You have a legal right (and a social responsibility) to comment on development planning arrangements proposed by the Borough council that affect you and your community. See our consultations page for the consultation timetable, online links and public consultation dates.
The NAAG wants everyone who has an opinion on this issue to have a voice, to be heard and to believe their views have been taken on board by the local authority, its councillors and its officers.
Your rights are outlined in a Development Plan Document called the “Statement of Community Involvement” (SCI). It explains how and when Bracknell Forest will inform you and gather opinion during the preparation and review of development plan documents.
There are several ways:
Your replies are called “representations”. The Council will encourage you to use paper or online forms, however, you may contact the council in ANY written format including email, fax or letter as ALL must be accepted and taken into account.
To make a representation:
The council has given you 6 weeks (the legal minimum timescale) for this major planning document.
Not being a planning expert, you don’t have long to research, understand and comment. We’ve designed these pages to bring together as much information as possible, but it is only here to help you, you will need to access as much information you can for yourself.
In its own guidance, the Council says: “We want to ensure that all comments on the Participation Document focus on planning issues. We have tried to list the matters we can and cannot take into account to assist in compiling responses on the document. Particularly when handling a sensitive and potentially controversial subject it is important that responses are carefully written, concentrate on planning issues and avoid any form of offensiveness to a particular racial or ethnic group.”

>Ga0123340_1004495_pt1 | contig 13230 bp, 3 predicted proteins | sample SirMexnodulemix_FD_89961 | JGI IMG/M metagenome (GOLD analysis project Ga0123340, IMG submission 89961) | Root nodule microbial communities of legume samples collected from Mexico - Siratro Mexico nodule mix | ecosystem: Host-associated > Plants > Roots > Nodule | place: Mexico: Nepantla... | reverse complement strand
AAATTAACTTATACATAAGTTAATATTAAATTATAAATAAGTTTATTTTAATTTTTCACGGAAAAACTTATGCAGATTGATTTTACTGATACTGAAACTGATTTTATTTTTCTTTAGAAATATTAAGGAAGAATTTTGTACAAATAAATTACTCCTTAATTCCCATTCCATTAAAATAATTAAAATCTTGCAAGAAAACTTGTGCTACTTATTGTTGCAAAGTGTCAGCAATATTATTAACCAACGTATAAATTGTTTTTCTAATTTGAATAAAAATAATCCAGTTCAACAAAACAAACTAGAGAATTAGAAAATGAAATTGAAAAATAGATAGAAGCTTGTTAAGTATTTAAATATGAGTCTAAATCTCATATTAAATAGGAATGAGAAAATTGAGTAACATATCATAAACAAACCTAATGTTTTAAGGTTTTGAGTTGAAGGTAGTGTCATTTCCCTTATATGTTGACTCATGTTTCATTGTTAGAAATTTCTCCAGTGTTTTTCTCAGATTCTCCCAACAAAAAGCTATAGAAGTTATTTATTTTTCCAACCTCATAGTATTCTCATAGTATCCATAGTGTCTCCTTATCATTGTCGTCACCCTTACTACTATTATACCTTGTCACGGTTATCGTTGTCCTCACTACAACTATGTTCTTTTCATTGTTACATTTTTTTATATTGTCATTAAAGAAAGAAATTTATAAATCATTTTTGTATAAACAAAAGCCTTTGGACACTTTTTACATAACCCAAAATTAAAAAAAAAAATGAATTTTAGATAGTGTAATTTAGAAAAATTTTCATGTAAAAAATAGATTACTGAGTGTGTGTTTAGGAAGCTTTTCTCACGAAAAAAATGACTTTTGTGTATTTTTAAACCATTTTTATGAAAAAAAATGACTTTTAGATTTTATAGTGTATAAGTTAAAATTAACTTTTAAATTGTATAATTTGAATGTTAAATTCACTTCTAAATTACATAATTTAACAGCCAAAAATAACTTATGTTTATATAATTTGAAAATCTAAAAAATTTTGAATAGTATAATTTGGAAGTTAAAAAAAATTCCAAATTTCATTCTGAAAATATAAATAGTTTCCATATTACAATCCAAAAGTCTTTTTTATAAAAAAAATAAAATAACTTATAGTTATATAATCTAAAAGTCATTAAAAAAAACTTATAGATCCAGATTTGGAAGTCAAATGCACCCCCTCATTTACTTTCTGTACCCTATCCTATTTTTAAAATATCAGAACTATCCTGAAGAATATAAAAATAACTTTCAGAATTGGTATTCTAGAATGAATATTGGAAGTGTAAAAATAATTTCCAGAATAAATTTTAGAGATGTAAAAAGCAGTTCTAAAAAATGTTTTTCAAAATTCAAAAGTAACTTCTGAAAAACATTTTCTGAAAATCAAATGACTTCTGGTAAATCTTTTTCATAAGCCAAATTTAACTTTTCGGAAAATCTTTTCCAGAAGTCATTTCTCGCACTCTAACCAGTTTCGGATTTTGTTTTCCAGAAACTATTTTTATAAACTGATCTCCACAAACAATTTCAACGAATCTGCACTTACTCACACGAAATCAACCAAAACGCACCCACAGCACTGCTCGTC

|Matters that can be taken into account||Matters that cannot be taken into account|
|Conflict with planning policy||Devaluation of property|
|Effect on character of an area, including landscape and trees||Loss of view|
|Effect on setting of a Listed Building or character of a Conservation Area||Possibility of future problems (e.g. proposed use)|
|Effect on important environmental areas such as wildlife sites, Special Protection Areas and Sites of Special Scientific Importance||Business/competition issues|
|Flood risk/drainage effects||Contended legal rights e.g. ownership|
|Contamination/pollution issues||Covenants attached to the site|
|Traffic generation, access and road safety||Whether intended user is liked/disliked|
|Availability of infrastructure, e.g. schools and roads|
|Loss of current land use|
|Competing land uses for the site|
Before any planning documents can be adopted, they must be reviewed by an Independent Planning Inspector to ensure they are “sound”. To be sound the documents must show “good judgement” and are “able to be trusted” as accurate and meeting need.
Remember, “local authorities are staffed by people who do not always know the community well, they don’t have the opportunity to meet residents and they don’t always live in the areas affected by the decisions they make“, so clearly the evidence base must be looked at carefully. Let us be responsible residents and help them.
The inspector will be seeking your views on the following issues.
Although your represenations do NOT always have to be related to “tests of soundness”, it helps to strengthen the argument against the plan if you can show why the document does not show good judgement or is inaccurate and what changes you think are needed to make it sound.